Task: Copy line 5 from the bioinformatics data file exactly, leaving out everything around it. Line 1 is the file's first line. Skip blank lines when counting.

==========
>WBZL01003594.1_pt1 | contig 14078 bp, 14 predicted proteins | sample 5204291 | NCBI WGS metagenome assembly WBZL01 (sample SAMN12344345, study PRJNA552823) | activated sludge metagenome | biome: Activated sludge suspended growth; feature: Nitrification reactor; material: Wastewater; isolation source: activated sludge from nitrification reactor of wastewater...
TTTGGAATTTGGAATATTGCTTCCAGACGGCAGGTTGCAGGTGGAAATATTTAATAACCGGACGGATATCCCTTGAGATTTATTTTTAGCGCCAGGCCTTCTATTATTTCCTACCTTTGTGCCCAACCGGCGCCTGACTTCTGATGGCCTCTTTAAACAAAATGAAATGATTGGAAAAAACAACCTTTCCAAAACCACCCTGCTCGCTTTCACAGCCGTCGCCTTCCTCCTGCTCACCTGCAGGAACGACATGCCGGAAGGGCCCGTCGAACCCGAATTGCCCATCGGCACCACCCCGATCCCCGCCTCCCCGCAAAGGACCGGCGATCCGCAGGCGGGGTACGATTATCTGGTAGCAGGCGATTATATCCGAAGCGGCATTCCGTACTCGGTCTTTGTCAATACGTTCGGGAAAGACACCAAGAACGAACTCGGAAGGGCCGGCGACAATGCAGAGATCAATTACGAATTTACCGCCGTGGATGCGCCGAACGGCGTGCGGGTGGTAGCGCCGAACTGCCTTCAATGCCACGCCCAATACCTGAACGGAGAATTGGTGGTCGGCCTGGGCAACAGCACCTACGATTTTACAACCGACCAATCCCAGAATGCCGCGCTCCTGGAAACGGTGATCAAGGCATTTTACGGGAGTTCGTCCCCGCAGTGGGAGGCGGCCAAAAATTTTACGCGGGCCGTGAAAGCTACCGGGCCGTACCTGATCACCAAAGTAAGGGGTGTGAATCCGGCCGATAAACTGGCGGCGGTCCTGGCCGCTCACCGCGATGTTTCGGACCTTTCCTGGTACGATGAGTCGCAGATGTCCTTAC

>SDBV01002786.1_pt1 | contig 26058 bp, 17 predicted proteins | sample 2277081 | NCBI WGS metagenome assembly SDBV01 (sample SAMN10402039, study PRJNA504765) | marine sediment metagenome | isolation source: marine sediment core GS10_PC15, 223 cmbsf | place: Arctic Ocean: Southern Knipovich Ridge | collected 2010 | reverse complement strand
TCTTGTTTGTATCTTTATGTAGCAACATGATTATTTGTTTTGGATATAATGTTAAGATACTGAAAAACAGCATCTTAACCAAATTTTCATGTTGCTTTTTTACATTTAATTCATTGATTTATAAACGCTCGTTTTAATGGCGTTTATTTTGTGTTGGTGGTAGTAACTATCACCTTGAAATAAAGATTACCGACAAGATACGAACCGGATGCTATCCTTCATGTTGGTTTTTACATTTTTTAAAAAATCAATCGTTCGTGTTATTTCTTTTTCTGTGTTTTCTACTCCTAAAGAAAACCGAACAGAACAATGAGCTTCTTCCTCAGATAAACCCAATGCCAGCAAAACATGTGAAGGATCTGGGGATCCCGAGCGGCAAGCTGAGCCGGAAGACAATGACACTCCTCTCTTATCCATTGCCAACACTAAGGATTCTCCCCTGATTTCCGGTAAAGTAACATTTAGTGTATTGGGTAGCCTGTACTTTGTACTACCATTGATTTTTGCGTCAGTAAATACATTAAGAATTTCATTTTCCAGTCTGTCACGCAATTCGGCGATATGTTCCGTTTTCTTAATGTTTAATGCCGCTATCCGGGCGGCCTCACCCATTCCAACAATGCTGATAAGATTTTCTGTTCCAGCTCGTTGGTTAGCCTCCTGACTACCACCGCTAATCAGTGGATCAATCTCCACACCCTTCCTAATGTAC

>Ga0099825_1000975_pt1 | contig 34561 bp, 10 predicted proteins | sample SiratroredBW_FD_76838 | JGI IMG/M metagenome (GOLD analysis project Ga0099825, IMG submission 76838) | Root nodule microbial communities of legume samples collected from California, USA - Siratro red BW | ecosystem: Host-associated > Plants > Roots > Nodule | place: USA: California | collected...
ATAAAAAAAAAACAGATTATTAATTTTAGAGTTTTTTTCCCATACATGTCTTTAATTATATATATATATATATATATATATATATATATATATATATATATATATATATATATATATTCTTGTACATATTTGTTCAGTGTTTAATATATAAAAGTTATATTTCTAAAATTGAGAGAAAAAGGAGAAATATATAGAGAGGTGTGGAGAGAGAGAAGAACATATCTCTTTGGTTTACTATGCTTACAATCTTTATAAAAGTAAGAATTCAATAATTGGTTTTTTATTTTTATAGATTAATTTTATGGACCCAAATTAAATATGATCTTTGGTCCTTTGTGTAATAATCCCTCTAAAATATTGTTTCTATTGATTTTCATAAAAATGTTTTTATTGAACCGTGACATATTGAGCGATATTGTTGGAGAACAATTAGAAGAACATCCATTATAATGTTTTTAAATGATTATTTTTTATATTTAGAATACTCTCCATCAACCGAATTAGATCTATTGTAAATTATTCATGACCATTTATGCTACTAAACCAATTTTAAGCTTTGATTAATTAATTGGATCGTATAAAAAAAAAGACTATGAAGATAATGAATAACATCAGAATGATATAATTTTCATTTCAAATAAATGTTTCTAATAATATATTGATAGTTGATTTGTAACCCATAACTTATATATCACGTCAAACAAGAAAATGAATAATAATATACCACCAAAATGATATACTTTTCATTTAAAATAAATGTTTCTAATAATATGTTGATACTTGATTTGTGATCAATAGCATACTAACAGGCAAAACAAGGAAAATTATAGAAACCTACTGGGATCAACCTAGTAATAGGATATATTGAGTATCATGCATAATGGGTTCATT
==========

>Ga0099825_1000975_pt1 | contig 34561 bp, 10 predicted proteins | sample SiratroredBW_FD_76838 | JGI IMG/M metagenome (GOLD analysis project Ga0099825, IMG submission 76838) | Root nodule microbial communities of legume samples collected from California, USA - Siratro red BW | ecosystem: Host-associated > Plants > Roots > Nodule | place: USA: California | collected...